From 1996: The thirteenth issue of Rob Dyer's fanzine DARK STAR.
I found this random issue in a store recently. I don't remember seeing this particular issue back in '96 but - prior to that - I have a hunch that the Forbidden Planet branch on London's New Oxford Street used to carry copies when they still had a fanzine section in the basement. Looking back... I wish I'd paid more attention (and had more money) to sample the collective wares.
I know very little about DARK STAR so there's not a lot of background or context I can add.
I suspect the cover feature comes off the back of the late Michael O'Hare's visit to the UK after he bowed out of BABYLON FIVE after the first season. I remember him doing the rounds of various stores signing stuff (in these more innocent times he would rock up to one of the organized events and charge a fortune each time he picked up his pen).
He also made a personal appearance at a long-defunct SF cafe just off London's Tottenham Court Road. They had a lecture theatre/ screening room upstairs and he gave a talk and Q&A. This was also filmed and later sold on VHS tape. I think I have a DVD dub of my original VHS somewhere...
O'Hare (who, it seems, had a more troubled private life than anyone was privy to at the time) came across as being more relaxed and likeable than he ever did on screen. It was always tricky to know whether his performance was because he saw the character as by-the-book and unemotional or whether he just wasn't a terribly good actor.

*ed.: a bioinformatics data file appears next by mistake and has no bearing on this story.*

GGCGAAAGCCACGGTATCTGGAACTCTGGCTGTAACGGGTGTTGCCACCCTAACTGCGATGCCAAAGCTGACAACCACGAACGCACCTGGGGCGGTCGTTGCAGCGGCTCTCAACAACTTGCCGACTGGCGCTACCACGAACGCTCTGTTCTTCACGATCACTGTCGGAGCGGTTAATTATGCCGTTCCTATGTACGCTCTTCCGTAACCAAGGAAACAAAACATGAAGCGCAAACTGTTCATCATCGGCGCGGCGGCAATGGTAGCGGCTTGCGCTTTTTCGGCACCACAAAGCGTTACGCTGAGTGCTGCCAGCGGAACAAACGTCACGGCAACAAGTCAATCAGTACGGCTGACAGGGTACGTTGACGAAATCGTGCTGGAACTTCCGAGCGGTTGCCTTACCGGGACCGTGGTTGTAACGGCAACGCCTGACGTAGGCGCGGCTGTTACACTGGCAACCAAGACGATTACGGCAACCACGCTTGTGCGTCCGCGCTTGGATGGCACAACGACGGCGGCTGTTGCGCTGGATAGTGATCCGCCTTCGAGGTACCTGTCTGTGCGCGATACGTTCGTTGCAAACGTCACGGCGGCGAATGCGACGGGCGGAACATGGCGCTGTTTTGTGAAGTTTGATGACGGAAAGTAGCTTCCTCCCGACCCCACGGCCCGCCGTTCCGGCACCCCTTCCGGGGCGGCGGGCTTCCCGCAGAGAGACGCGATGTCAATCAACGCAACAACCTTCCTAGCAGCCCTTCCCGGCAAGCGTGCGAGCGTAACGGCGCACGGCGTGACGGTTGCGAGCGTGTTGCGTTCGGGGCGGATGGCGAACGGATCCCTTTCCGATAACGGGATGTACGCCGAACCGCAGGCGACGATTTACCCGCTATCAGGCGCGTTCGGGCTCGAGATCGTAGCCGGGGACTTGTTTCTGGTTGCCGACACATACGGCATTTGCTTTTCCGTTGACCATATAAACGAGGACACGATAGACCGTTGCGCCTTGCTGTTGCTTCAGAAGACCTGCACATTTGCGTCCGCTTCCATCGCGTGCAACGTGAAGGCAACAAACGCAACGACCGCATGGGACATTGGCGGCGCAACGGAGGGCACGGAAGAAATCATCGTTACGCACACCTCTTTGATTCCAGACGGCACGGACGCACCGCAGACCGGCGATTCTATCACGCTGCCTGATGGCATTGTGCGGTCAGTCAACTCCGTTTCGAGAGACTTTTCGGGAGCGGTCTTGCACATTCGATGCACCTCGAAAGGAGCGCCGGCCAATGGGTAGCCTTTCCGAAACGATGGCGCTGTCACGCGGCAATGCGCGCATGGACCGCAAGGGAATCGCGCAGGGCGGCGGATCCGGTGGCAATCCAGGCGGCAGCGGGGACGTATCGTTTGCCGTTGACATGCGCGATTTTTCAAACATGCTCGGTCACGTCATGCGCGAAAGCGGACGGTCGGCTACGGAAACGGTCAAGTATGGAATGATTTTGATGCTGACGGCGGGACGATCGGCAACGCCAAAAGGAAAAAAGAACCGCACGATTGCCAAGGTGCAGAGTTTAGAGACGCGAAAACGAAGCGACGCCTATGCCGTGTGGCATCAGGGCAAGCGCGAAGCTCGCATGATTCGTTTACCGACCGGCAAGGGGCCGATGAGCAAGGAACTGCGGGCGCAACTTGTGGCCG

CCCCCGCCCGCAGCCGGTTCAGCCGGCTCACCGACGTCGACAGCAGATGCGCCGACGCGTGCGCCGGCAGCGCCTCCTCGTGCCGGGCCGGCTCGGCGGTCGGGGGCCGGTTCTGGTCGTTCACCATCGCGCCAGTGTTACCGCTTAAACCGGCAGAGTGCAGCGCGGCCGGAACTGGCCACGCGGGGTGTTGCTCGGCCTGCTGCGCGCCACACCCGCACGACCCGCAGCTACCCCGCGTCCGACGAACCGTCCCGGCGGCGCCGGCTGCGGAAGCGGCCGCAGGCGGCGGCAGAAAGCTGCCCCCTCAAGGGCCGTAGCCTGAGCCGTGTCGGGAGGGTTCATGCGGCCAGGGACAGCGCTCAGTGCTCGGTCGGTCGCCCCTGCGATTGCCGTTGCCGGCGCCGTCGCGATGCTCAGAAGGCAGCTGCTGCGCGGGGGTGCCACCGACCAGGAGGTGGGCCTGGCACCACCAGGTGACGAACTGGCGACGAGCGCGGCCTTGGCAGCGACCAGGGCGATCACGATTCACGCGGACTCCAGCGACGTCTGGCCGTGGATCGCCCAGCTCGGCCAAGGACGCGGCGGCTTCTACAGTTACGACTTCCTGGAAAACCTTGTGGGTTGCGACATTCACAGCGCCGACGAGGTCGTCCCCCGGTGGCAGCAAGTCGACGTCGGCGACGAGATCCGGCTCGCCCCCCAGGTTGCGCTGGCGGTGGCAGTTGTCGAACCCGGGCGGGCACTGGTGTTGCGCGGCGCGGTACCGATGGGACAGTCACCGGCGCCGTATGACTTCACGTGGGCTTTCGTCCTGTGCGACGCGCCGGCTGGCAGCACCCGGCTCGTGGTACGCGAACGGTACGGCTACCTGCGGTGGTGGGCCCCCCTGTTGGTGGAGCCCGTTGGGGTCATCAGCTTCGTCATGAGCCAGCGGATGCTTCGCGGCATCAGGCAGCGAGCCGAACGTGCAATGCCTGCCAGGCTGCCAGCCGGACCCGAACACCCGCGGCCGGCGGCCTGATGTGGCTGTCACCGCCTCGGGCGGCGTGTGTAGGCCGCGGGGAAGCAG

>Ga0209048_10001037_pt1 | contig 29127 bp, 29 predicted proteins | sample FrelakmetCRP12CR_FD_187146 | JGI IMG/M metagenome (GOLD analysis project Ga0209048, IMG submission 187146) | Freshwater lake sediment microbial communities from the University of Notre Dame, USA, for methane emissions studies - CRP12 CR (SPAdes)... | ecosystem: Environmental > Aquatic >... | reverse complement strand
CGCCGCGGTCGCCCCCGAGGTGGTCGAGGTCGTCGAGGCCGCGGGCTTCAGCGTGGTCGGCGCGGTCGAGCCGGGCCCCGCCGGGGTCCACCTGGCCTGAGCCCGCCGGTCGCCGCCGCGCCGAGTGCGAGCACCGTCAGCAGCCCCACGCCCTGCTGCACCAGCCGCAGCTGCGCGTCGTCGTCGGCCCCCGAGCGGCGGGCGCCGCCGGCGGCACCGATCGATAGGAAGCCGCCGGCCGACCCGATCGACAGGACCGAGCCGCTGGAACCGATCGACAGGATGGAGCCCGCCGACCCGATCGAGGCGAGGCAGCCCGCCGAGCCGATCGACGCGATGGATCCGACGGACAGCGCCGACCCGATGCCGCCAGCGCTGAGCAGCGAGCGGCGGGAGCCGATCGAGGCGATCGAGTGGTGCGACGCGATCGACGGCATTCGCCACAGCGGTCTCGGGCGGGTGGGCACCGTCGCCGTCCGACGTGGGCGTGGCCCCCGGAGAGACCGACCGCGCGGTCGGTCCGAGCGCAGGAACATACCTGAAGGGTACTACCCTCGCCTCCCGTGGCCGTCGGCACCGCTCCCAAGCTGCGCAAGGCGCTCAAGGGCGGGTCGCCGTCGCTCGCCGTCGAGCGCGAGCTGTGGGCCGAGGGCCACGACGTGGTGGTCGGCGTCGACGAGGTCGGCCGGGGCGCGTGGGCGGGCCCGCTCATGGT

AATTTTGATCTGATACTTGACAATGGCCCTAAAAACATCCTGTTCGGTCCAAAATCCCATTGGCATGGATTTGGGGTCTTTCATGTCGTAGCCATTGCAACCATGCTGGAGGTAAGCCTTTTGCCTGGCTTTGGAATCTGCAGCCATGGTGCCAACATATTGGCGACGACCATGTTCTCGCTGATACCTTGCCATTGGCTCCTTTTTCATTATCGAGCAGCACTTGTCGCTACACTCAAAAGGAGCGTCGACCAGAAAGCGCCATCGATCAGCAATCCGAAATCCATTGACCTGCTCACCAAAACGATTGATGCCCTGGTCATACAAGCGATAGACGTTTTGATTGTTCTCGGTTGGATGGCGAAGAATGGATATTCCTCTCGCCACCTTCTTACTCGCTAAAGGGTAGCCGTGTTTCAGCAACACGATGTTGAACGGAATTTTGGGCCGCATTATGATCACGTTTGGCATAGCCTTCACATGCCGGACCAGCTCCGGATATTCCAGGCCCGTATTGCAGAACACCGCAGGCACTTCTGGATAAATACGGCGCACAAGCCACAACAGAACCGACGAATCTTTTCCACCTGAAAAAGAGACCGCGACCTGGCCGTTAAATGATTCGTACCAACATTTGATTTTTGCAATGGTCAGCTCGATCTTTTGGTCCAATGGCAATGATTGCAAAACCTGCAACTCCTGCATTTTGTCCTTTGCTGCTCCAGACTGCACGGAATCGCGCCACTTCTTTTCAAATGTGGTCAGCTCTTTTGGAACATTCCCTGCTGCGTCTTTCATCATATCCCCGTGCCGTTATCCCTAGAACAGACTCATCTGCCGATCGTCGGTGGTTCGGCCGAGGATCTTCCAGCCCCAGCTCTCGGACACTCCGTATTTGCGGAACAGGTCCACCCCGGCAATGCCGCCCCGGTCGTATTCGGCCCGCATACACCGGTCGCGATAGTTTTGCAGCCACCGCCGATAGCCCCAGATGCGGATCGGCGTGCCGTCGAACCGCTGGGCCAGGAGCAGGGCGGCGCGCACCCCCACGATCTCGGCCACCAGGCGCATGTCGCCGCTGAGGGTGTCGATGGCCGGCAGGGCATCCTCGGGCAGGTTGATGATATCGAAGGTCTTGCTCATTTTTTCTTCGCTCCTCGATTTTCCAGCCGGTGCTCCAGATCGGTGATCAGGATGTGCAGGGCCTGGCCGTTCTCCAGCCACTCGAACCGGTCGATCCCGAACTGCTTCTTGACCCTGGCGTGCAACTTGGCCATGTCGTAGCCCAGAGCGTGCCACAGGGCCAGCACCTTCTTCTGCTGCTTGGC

I assumed, at the time, his replacement on the show, Bruce Boxleitner, was drafted in by the studio after season one to raise the show's game. He was a more established acting talent and also able to boost the show's appeal to wavering station managers and groups by parachuting in a known star who had already anchored several network dramas.
O'Hare suffered from mental illness for some twenty years but died of a heart attack, aged sixty, in 2012. The B5 cast has been particularly cursed and other talented members who are no longer with us also number Richard Biggs (who was only 44 when he died), Andreas Katsulas and Jeff Conaway.